In-store and online executions built on the idea. Taxi developed brand standards that were embraced by other partners, including Nike’s Web development company and its own POS production group. The media campaign drove players to a Web site which prepped them on getting ready for their own ’45′. Visitors could work their way through tips, drills and videos from NHL trainers. And when the inspired players went to sports stores across the country, they saw in-store messaging that neatly closed the loop.

Results were not available for publication.


Many men will tell you they find the sight of a woman wearing a negligee far more provocative than a woman wearing nothing at all. It seems that with sex, wondering is half the fun. The ‘Bleep’ campaign for Viagra plays on this theme.

It’s also a clever solution to the challenge in advertising drugs to consumers, as government regulations forbid a connection between the product and the condition it treats.

But since Viagra is one of the best-known brands in the world, the challenge has never been to create awareness, but rather to increase people’s comfort level. Taxi has always used laughter – a universal cure – to break the tension men feel about erectile dysfunction (ED).

For five years, Viagra was the only oral ED treatment on the market. However, that changed in 2004 with the introduction of two competitors. Viagra turned its attention to retaining its status as both the category leader and an iconic brand.

To that end, this year’s campaign shows men who are so pleased with the results of Viagra they’re willing to share it with anyone in hearing range. The particulars, of course, are bleeped out, but the response of the people gathered round these guys, whether on the putting green or around the water cooler, makes the conversation pretty clear.

The ‘Bleep’ campaign has been successful, as Viagra retains its number-one position by a two-to-one margin. And in the advertising realm, the appeal of ‘Bleep’ has gone well beyond Canadian borders: It was Canada’s only Gold Lion for TV in Cannes this year.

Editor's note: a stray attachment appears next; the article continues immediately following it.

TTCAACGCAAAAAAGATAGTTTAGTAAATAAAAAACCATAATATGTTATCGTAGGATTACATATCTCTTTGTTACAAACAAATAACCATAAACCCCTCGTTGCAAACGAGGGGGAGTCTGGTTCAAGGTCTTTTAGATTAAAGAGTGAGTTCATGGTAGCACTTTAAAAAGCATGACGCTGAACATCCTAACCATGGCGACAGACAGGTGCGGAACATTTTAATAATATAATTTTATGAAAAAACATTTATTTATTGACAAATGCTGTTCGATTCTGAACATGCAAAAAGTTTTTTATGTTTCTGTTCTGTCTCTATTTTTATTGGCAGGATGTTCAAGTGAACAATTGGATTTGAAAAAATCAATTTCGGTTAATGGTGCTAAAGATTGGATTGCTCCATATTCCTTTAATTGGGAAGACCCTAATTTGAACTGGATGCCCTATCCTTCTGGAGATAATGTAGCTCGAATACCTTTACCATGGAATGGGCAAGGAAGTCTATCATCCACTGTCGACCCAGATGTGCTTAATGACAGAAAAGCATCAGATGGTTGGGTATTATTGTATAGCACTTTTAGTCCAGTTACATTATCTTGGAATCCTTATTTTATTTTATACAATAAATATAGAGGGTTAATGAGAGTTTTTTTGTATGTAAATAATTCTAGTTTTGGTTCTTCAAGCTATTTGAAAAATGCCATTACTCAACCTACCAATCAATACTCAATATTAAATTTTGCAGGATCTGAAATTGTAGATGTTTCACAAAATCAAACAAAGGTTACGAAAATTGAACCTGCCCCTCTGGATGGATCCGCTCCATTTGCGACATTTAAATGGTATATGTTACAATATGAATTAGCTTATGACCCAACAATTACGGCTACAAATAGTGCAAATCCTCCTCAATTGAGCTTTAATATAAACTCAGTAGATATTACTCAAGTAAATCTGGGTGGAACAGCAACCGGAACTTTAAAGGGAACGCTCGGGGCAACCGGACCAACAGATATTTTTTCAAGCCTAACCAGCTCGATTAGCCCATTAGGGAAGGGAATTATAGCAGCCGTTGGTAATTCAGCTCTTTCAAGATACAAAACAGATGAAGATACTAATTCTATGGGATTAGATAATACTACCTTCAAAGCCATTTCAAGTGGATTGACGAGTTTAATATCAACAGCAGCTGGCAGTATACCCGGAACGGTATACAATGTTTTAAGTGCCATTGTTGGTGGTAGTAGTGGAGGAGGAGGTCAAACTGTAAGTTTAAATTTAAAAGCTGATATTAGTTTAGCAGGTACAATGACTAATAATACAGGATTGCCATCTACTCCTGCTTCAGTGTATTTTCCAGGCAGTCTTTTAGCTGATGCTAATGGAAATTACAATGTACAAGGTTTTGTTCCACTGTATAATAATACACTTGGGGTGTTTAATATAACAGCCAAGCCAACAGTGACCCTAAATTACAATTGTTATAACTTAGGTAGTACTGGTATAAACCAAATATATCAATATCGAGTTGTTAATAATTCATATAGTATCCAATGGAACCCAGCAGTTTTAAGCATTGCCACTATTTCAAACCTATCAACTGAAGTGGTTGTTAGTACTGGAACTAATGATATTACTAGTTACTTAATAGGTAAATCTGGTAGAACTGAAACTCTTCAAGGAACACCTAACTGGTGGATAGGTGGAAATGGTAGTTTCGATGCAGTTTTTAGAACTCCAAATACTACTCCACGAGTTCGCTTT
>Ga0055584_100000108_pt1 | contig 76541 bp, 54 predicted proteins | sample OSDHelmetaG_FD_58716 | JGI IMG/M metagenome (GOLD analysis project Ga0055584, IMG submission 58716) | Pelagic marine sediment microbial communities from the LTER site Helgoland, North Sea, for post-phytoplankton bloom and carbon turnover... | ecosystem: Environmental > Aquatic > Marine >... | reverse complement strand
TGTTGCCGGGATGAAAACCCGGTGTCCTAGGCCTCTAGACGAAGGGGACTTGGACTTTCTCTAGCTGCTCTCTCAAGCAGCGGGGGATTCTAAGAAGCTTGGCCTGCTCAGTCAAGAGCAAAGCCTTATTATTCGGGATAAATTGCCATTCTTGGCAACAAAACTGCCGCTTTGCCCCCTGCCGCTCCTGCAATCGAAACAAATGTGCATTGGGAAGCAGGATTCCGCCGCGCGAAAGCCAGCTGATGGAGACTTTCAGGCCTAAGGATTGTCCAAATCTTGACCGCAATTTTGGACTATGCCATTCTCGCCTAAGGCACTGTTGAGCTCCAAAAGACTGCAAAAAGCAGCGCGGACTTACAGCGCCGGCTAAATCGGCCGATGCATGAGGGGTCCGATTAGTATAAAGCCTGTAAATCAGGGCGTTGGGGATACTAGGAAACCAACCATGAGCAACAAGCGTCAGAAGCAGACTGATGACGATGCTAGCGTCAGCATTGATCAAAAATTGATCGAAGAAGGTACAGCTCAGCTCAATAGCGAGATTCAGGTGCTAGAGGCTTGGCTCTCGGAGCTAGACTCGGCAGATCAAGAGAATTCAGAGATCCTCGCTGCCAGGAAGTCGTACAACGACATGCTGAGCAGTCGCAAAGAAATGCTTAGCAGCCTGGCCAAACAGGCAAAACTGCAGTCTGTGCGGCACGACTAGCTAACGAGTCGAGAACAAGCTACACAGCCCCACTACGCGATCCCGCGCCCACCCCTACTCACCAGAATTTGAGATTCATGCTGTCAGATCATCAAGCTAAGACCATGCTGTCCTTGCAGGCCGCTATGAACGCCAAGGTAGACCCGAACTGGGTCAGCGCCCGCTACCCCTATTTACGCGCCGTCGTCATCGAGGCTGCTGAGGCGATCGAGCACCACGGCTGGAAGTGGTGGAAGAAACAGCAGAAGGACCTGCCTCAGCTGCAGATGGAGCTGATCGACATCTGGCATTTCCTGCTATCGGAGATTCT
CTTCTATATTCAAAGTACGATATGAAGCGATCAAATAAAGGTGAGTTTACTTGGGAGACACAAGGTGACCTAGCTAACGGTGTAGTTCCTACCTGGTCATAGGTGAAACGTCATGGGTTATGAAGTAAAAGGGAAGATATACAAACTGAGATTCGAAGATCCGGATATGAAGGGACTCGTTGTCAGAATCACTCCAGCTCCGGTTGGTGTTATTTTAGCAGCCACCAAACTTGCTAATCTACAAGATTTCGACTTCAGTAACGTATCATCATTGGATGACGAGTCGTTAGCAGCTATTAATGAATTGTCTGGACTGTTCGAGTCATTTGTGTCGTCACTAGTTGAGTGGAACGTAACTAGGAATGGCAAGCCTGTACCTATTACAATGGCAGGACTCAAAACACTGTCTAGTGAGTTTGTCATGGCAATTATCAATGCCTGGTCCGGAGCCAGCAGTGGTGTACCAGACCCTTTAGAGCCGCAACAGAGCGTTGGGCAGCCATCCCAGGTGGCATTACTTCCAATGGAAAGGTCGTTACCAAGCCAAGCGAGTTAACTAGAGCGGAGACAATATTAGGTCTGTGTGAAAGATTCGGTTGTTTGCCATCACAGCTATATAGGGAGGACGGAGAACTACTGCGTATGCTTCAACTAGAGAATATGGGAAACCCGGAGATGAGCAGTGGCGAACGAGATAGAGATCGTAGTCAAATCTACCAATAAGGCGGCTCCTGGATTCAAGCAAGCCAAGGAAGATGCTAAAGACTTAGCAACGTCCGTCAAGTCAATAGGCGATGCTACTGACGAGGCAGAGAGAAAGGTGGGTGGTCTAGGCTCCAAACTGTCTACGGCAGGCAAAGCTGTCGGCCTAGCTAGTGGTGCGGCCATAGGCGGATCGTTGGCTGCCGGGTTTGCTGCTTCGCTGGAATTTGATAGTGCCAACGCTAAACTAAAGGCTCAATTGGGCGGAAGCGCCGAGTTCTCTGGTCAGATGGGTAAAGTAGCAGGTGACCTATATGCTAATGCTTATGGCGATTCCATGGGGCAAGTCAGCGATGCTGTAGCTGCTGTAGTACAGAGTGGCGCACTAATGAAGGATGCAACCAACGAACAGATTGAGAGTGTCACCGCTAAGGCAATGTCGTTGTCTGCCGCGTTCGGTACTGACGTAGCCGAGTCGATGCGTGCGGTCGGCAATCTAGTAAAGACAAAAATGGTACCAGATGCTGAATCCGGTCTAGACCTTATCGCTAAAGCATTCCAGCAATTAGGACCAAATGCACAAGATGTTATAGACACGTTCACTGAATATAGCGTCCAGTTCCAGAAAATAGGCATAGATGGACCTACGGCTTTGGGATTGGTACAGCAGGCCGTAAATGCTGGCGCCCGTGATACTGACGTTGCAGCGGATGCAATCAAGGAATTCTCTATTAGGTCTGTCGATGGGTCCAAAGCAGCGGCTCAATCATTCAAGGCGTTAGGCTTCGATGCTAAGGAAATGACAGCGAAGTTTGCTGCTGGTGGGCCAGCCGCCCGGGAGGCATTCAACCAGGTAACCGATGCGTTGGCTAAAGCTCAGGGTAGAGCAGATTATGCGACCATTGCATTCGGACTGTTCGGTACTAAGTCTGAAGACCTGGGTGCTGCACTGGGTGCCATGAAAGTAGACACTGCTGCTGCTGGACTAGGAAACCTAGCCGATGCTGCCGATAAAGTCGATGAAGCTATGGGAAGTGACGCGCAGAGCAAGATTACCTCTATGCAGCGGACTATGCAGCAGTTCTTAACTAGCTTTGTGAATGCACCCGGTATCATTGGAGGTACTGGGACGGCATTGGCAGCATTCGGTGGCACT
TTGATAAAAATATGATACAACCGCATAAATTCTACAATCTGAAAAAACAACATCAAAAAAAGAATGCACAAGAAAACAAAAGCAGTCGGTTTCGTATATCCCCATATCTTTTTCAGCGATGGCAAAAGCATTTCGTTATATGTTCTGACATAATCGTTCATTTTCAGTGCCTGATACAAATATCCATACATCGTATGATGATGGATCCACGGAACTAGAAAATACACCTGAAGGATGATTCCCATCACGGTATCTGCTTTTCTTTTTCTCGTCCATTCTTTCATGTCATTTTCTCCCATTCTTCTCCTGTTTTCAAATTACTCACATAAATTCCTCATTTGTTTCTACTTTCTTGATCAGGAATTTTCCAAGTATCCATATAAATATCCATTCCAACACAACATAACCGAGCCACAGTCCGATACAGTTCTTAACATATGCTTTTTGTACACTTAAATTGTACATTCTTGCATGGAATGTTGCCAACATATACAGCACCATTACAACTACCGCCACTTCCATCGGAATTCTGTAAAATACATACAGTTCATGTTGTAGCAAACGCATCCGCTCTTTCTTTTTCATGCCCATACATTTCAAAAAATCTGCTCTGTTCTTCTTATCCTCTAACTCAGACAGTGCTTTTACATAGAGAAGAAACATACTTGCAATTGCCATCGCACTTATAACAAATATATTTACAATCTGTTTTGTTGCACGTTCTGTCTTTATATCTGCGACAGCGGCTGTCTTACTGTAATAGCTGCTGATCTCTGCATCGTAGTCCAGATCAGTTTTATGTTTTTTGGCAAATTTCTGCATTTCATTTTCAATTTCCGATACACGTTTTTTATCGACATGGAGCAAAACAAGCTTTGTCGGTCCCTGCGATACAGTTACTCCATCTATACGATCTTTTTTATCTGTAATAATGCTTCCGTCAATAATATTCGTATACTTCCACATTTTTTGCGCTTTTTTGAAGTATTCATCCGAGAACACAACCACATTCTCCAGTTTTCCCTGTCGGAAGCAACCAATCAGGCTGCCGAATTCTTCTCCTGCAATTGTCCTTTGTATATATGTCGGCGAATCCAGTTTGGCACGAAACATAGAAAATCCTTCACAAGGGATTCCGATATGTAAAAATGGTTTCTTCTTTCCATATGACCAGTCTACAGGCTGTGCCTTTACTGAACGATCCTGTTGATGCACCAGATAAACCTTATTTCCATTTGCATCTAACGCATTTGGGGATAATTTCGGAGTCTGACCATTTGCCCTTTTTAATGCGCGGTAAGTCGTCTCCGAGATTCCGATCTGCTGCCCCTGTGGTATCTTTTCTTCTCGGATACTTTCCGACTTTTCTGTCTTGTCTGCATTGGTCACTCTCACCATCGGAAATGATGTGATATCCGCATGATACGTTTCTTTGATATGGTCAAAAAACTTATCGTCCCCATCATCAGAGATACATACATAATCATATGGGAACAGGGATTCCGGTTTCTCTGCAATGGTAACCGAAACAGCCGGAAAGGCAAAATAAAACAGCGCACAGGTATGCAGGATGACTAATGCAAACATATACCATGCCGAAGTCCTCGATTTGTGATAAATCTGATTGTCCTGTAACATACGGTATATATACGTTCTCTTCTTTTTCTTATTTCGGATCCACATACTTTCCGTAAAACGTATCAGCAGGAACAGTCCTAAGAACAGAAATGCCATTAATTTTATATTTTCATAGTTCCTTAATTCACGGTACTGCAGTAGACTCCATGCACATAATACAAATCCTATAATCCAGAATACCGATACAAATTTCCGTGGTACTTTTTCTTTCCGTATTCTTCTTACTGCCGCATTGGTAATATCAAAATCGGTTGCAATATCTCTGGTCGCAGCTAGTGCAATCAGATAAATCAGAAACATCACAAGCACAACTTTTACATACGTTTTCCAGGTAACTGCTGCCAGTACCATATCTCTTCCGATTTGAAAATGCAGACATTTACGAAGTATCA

The Emmys, the Grammys the Oscars – what’s an entertainment biz without an over-the-top awards show? Taxi thought it was time that the Canadian Film Centre’s Worldwide Short Film Festival have an awards night to call its own.

This year’s campaign is the sixth Taxi has developed for the festival. The strategy has been to demonstrate that shorts have many of the characteristics of features, but at the same time offer something a little different.

This time around, TV executions took viewers into the audience on the night of the show, and gave an up-close (and appropriately brief) look at the expected cast of characters. Print offered a peek at the acceptance speeches that get prepared ahead of time, as well as some of the abbreviated contracts, scripts and fan letters a winner would be familiar with.

Transit and radio reinforced the unique appeal of the shortened format. And a Web site offered the chance to hear what the award show audience was really thinking when the stars were up at the podium. The site also provided all the info about the festival itself.

The campaign drew applause: Delegate registration was up 36% from 2004, and the Web site had more than 1.3 million visitors during the month the festival ran. Box office revenue was up 20%, and advance ticket sales accounted for more than 70% of tickets sold.

Also, the festival continued its transformation from a small Canadian event into a global gathering, with over 3,000 films having been submitted from all over the world.